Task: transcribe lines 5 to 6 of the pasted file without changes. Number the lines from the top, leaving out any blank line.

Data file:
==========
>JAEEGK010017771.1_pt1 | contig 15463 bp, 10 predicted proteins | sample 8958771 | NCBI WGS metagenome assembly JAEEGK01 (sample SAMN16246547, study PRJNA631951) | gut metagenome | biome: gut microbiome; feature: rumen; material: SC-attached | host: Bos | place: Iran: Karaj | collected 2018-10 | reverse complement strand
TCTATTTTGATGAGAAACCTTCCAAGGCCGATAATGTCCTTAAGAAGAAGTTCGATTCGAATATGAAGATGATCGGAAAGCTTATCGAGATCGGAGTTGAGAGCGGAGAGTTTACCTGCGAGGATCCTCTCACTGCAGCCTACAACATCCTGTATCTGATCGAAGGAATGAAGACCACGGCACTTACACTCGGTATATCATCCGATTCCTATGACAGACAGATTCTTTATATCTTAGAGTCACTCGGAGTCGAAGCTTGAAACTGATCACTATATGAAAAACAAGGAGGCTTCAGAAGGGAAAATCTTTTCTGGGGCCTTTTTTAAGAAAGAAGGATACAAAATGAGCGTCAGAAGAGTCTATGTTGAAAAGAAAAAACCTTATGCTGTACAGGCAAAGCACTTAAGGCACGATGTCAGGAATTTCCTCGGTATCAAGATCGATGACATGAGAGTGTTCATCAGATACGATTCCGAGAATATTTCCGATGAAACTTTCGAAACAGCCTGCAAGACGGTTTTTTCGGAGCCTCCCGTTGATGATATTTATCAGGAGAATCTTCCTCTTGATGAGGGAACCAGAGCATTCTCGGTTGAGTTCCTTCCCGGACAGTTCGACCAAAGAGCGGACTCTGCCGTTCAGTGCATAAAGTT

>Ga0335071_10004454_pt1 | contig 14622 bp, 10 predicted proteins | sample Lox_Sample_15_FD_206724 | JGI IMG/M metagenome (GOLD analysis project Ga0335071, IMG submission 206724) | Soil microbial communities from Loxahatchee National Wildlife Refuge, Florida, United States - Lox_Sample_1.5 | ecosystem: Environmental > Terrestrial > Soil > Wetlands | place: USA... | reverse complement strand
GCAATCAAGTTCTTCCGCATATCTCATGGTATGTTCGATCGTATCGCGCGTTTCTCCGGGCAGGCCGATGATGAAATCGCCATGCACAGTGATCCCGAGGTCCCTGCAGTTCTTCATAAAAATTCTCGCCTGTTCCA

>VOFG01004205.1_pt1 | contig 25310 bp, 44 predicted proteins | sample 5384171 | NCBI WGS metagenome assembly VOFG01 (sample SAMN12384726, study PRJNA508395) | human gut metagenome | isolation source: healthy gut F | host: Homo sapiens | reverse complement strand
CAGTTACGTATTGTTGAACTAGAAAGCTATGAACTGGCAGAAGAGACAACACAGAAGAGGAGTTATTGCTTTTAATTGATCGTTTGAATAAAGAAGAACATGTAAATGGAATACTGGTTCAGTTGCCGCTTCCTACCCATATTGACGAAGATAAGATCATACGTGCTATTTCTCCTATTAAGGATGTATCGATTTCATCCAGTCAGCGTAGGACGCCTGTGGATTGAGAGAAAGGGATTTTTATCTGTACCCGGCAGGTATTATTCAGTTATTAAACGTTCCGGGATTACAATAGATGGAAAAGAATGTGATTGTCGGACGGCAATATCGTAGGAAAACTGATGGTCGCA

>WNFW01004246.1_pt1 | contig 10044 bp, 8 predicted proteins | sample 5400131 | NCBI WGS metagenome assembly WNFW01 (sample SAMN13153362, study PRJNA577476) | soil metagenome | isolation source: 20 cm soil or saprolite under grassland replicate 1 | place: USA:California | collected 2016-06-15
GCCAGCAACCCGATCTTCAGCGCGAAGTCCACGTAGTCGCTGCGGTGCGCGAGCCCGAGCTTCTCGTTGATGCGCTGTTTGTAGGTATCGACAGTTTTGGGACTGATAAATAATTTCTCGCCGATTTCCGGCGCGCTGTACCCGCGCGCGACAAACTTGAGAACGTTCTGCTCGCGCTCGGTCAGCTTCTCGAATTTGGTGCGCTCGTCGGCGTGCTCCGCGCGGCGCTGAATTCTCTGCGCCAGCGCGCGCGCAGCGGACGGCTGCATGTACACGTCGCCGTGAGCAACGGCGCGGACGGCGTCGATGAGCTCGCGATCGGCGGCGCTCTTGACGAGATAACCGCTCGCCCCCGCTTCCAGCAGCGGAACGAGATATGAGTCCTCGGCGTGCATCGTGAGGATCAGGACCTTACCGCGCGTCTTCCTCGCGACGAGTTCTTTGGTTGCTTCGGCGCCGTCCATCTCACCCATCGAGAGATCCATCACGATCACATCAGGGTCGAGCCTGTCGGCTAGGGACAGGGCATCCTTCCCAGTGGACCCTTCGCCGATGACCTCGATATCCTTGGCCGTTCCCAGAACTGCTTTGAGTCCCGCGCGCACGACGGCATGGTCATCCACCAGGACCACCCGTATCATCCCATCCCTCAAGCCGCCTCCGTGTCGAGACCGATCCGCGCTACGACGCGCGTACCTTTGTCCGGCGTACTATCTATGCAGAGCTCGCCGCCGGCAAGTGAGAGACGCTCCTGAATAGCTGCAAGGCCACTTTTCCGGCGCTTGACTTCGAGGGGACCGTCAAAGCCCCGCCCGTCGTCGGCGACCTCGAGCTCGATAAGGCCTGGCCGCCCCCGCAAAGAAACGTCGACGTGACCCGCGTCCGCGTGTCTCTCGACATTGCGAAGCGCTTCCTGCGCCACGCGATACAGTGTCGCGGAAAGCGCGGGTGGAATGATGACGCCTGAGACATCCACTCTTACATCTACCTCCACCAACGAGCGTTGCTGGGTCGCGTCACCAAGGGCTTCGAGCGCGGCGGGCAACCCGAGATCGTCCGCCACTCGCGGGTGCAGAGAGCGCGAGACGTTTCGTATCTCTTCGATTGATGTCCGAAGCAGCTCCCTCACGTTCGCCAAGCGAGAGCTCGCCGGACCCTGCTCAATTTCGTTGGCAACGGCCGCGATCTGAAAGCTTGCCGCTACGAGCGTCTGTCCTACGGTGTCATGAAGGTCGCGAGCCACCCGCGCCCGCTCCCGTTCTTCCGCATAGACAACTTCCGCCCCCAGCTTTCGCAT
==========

>VOFG01004205.1_pt1 | contig 25310 bp, 44 predicted proteins | sample 5384171 | NCBI WGS metagenome assembly VOFG01 (sample SAMN12384726, study PRJNA508395) | human gut metagenome | isolation source: healthy gut F | host: Homo sapiens | reverse complement strand
CAGTTACGTATTGTTGAACTAGAAAGCTATGAACTGGCAGAAGAGACAACACAGAAGAGGAGTTATTGCTTTTAATTGATCGTTTGAATAAAGAAGAACATGTAAATGGAATACTGGTTCAGTTGCCGCTTCCTACCCATATTGACGAAGATAAGATCATACGTGCTATTTCTCCTATTAAGGATGTATCGATTTCATCCAGTCAGCGTAGGACGCCTGTGGATTGAGAGAAAGGGATTTTTATCTGTACCCGGCAGGTATTATTCAGTTATTAAACGTTCCGGGATTACAATAGATGGAAAAGAATGTGATTGTCGGACGGCAATATCGTAGGAAAACTGATGGTCGCA